Genovesa
  • Daily Expedition Reports
  • 26 Aug 2022

Genovesa, 8/26/2022, National Geographic Endeavour II

  • Aboard the National Geographic Endeavour II
  • Galápagos

Tower Island, or Genovesa Island, is home to over one million seabirds. Our highlights here were diverse, including Nazca boobies, red-footed boobies, blue-footed boobies, gulls, owls, fur seals, hammerheads sharks, turtles, and manta rays.

Our adventure began with a walk that started at the famous Prince Philip’s Steps. Nazca and red-footed boobies and frigatebirds surrounded us. I was able to find the first elusive short-eared owl. Then we spotted three more of these diurnal raptors along the cliff. This unique view of the only camouflaged owl on the island left us feeling rewarded. Today was a red-footed booby day, and we spotted frigatebirds everywhere, including chicks. Nazca boobies are starting their mating season.

Back aboard, we prepared for our last snorkeling outing to search the undersea realm. We enjoyed close encounters with turtles, fish, fur seals, and playful sea lions.

After this great adventure, we came back to the ship where it was anchored inside Genovesa caldera. We were briefed about our departure and enjoyed our last delicious lunch, the pride of our culinary staff.

We were ready to start off our next adventure, which was a wet landing on a white coralline beach inside Darwin Bay. The bay was named by William Beebe, a celebrity visitor, in honor of Charles Darwin, the great naturalist who redirected human thought. At high tide, we walked over a platform where we were surrounded by birds of all kinds and their chicks. We observed their behavior and colors. We were moved to watch the parent seabirds take care of the juveniles, hoping that one day they can fend for themselves. We were also happy to find a few marine iguanas. They are smaller and darker on this island in the northern hemisphere. Each island has a different ecology and like in a Petri dish, the results are different.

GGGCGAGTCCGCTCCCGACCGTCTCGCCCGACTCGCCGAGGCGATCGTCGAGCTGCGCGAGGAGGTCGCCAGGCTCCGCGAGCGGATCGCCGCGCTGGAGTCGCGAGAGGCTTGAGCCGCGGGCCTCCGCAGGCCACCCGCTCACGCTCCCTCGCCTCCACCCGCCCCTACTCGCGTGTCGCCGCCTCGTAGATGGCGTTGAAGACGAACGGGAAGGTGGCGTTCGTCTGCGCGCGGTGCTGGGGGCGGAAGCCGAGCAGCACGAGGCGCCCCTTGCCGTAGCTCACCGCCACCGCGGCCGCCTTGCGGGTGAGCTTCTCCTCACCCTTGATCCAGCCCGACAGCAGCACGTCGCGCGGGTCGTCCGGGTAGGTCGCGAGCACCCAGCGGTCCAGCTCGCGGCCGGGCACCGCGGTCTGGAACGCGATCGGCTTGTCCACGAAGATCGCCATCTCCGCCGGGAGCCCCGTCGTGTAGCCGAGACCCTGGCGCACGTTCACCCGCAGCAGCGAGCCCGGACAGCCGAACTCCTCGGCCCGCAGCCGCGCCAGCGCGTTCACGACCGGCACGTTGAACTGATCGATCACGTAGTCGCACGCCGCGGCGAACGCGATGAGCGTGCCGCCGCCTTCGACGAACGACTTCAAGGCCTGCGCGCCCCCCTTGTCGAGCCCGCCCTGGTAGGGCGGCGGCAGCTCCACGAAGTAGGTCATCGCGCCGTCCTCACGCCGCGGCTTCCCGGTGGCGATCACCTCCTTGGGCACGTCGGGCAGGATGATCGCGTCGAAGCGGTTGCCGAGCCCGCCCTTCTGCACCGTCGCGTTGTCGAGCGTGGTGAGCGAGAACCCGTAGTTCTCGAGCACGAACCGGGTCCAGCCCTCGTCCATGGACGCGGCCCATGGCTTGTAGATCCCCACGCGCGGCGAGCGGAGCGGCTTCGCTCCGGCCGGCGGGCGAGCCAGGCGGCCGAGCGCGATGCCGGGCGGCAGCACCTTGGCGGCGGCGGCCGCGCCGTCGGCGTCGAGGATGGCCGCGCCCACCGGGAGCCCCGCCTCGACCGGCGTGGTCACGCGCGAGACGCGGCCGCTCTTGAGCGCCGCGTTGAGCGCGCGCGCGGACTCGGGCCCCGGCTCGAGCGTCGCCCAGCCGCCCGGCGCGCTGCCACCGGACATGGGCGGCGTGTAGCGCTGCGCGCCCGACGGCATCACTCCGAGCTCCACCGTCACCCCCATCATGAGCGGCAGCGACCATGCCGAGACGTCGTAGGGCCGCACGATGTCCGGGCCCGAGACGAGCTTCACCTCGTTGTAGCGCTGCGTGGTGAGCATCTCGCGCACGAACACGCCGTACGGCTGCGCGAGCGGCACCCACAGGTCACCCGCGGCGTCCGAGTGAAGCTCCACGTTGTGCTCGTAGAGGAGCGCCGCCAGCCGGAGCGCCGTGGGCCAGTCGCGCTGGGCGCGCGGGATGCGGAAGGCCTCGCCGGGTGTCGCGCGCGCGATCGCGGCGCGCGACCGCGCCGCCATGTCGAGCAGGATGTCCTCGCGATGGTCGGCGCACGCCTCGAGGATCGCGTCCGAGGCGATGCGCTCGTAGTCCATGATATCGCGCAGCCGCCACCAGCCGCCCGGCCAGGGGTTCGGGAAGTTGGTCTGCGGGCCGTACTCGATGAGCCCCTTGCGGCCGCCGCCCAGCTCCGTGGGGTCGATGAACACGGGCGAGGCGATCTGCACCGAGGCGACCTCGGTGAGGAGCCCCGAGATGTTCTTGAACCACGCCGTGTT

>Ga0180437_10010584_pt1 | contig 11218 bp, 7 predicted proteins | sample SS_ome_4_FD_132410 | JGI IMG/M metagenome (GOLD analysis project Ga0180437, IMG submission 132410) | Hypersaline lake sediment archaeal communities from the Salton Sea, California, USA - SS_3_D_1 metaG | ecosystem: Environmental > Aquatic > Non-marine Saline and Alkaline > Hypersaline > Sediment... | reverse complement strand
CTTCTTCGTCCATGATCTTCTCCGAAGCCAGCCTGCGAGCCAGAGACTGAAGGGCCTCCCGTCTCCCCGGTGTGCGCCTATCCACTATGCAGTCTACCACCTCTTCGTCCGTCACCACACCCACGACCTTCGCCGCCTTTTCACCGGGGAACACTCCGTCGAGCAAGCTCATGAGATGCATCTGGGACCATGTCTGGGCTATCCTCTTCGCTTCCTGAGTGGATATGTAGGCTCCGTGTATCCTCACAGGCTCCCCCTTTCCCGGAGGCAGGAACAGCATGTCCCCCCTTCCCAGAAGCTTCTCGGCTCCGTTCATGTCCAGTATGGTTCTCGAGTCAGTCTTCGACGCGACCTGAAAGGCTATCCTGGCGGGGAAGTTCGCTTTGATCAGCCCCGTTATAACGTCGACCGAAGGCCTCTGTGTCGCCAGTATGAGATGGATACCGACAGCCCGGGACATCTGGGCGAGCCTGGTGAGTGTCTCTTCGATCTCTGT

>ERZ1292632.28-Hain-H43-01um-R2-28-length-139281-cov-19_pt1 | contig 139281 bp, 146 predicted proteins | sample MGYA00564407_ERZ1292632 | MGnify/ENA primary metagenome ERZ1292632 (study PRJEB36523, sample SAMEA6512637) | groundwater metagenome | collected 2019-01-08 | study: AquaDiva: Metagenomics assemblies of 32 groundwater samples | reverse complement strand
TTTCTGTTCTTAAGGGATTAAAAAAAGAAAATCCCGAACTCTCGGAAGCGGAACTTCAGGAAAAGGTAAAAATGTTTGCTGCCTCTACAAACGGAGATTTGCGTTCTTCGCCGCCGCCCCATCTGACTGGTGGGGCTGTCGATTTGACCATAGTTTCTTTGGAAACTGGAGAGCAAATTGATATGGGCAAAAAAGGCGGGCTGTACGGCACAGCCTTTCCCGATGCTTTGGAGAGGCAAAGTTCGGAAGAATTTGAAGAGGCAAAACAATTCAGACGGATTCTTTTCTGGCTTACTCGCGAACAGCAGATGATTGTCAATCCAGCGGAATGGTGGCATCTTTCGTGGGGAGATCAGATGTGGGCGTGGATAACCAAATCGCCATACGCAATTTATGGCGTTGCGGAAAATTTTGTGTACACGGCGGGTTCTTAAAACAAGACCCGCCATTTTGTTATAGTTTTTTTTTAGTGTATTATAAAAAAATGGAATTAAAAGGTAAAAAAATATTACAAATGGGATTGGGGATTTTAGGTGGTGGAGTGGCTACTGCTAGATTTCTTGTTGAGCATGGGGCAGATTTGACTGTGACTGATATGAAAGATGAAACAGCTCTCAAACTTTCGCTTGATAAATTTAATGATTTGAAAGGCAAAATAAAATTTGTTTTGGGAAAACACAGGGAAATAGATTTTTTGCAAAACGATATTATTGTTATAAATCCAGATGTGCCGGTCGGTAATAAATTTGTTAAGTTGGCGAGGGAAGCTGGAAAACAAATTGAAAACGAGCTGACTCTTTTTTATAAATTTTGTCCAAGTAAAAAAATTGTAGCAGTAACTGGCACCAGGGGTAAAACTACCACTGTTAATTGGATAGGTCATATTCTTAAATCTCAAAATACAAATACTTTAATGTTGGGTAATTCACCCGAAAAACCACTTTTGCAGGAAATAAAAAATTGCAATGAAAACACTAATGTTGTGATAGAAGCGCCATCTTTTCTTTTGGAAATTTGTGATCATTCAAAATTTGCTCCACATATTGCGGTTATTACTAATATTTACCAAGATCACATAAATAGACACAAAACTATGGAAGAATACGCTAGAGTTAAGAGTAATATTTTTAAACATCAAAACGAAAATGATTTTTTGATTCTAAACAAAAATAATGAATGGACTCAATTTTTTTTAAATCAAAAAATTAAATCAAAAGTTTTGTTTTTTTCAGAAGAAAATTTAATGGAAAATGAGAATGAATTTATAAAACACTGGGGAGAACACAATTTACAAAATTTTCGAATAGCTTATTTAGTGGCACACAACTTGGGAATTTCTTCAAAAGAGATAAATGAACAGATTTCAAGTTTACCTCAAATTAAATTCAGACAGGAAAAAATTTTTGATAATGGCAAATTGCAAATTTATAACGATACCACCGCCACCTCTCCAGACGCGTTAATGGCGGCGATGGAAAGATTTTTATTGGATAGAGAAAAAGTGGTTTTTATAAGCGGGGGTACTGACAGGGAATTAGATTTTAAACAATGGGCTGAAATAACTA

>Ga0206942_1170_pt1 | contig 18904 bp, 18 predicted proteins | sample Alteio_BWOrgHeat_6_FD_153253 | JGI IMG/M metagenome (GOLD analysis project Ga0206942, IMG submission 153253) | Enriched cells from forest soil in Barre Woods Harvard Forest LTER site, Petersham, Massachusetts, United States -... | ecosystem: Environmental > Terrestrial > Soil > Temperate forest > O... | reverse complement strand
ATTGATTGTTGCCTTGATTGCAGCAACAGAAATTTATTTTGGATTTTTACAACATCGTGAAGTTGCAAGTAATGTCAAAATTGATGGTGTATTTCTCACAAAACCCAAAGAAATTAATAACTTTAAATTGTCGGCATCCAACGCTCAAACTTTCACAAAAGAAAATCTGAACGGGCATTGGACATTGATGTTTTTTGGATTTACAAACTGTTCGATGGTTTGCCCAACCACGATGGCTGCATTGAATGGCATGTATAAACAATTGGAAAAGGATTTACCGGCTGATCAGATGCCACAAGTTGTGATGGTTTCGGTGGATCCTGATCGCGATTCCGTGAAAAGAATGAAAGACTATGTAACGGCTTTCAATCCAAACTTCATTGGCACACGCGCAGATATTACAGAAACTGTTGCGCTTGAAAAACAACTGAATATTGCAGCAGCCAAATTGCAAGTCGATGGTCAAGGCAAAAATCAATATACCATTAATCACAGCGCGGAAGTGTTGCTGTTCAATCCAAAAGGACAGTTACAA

Taking this walk was like being transported back in time. Birds flew all over like in prehistoric times, and lava formations resemble the first foundation of Earth. Later, it was time to return to the ship and reminisce about our many experiences throughout this wonderful week. As we look back and gaze at the islands for one last time, this place now seems timeless to us. We will carry our memories deep within our hearts, as our experience on these islands is unforgettable. The wildlife has no fear, allowing us to realize that we are not so different.

“We must not acknowledge the methodical saying ‘don’t humanize the animals’ but instead ‘animalize the human’ by perceiving our surroundings with all our senses; embracing nature by coexistence and respect for one another, so we can become one with nature as we once were.” Celso Montalvo

We have all bonded like a family, united by an invisible mysticism. As our journey ends, we hope to stay in touch. We know that the experience our guests had this week will stay with them for a lifetime.

Adiós amigos.

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Galápagos Aboard National Geographic Endeavour II

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